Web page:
• Ensure that they identify and support carers appropriately.

  • Encourage and support the formation of the new patient participation group.

  • Improve their performance with regards to the management of patients who have diabetes.

  • Ensure that all policies and procedures clearly state the date when those were written. It should also be clear when a review date is include whether that is a ‘due date’ or the date when a review was completed. This includes the practice’s written dispensary standard operating procedures.

At this inspection in July 2017 we found:

  • All waste was securely stored and labelled in line with the practice policy and national guidance. The waste management policy had been updated.

  • A recruitment pack had been introduced which included a mandatory checklist for employment. An inspection of four files demonstrated that this checklist was being used. A welcome pack for staff had been introduced which included the above checklist, job description, contract of employment, training information, induction documentation, information on emergency procedures and contact numbers for the team and local safeguarding teams.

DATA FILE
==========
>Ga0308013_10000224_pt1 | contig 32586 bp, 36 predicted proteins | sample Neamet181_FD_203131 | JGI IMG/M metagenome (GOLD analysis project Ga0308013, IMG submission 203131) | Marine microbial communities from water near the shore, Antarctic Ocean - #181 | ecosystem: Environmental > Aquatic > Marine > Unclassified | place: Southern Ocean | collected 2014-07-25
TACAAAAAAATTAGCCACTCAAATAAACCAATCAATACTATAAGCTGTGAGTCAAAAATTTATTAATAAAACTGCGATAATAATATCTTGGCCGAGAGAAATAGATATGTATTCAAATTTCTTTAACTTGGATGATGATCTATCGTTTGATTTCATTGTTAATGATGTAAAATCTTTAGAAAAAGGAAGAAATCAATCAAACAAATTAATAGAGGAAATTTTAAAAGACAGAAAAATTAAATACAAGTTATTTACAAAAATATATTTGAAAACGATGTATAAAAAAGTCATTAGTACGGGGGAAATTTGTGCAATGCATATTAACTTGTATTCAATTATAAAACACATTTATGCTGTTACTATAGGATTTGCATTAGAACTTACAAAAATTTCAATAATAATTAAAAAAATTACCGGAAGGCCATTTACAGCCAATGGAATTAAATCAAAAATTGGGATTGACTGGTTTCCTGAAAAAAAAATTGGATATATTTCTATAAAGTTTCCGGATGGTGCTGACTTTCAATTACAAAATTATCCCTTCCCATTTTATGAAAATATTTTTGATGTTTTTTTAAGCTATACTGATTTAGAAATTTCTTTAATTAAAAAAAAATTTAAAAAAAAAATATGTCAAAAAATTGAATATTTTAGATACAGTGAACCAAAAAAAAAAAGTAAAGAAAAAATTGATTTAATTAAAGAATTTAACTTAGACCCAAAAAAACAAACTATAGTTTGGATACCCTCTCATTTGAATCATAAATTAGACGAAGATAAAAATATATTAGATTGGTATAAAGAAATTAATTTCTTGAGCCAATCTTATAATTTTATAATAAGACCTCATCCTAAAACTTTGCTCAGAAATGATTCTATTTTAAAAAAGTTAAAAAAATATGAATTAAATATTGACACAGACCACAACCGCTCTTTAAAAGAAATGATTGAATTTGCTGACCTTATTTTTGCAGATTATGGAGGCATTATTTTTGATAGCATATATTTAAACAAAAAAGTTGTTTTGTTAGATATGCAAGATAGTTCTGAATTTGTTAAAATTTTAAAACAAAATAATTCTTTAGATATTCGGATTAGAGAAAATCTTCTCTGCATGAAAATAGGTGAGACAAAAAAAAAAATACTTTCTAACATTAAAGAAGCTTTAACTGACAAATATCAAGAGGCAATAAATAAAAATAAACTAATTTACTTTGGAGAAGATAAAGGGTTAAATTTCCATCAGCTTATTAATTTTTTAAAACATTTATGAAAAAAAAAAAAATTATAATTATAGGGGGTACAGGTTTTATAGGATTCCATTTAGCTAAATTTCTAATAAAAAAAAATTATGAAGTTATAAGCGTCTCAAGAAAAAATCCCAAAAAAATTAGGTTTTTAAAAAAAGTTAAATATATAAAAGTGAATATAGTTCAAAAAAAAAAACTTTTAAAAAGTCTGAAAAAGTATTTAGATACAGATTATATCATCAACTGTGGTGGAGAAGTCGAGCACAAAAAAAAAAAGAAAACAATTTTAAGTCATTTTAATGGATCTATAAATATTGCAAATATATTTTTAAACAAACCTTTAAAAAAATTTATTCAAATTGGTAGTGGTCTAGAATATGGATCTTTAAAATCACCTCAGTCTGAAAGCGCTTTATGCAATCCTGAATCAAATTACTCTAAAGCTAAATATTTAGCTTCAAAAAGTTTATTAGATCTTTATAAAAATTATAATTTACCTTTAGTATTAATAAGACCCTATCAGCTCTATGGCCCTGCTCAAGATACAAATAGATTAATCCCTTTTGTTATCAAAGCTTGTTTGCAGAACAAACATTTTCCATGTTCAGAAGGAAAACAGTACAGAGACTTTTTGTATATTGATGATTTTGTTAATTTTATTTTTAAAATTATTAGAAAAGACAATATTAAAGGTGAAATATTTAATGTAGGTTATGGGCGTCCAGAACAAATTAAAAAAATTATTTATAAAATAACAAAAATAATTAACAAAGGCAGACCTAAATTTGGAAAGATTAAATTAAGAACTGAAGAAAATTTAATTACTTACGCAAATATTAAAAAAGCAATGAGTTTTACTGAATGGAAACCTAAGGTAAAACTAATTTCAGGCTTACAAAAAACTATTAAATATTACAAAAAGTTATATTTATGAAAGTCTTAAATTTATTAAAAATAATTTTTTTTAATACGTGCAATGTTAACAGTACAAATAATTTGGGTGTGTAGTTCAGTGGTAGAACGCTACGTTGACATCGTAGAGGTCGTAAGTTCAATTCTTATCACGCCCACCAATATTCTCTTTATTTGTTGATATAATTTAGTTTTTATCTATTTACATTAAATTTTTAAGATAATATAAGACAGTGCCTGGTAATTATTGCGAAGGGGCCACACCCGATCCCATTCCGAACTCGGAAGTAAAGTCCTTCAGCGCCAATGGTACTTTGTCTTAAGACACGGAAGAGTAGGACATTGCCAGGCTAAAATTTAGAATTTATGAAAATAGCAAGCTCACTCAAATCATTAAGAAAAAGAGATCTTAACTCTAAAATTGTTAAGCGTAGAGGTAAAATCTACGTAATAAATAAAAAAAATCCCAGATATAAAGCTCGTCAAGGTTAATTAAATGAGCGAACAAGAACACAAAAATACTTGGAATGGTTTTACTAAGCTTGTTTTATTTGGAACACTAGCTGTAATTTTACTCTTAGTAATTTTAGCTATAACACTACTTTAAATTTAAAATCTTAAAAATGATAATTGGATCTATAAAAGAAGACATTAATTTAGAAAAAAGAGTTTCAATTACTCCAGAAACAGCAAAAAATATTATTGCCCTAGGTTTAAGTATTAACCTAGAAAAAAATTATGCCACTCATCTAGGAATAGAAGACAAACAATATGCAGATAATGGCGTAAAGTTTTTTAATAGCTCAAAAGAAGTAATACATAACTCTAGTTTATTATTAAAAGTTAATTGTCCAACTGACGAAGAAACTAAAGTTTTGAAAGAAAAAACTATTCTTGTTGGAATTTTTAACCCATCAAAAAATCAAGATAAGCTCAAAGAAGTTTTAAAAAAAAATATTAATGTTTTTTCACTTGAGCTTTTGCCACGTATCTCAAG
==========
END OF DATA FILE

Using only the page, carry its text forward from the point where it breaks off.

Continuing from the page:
• Changes to the identification of carers had resulted in the numbers of carers increasing from 0.5% of the patient population to 2%.

  • A new patient participation group had been formed.

  • Significant steps had been taken to improve the service being offered to patients with diabetes.

  • Policies and standard operation procedures had been reviewed and amended to make the review dates clearer on the document.


Professor Steve Field (CBE FRCP FFPH FRCGP)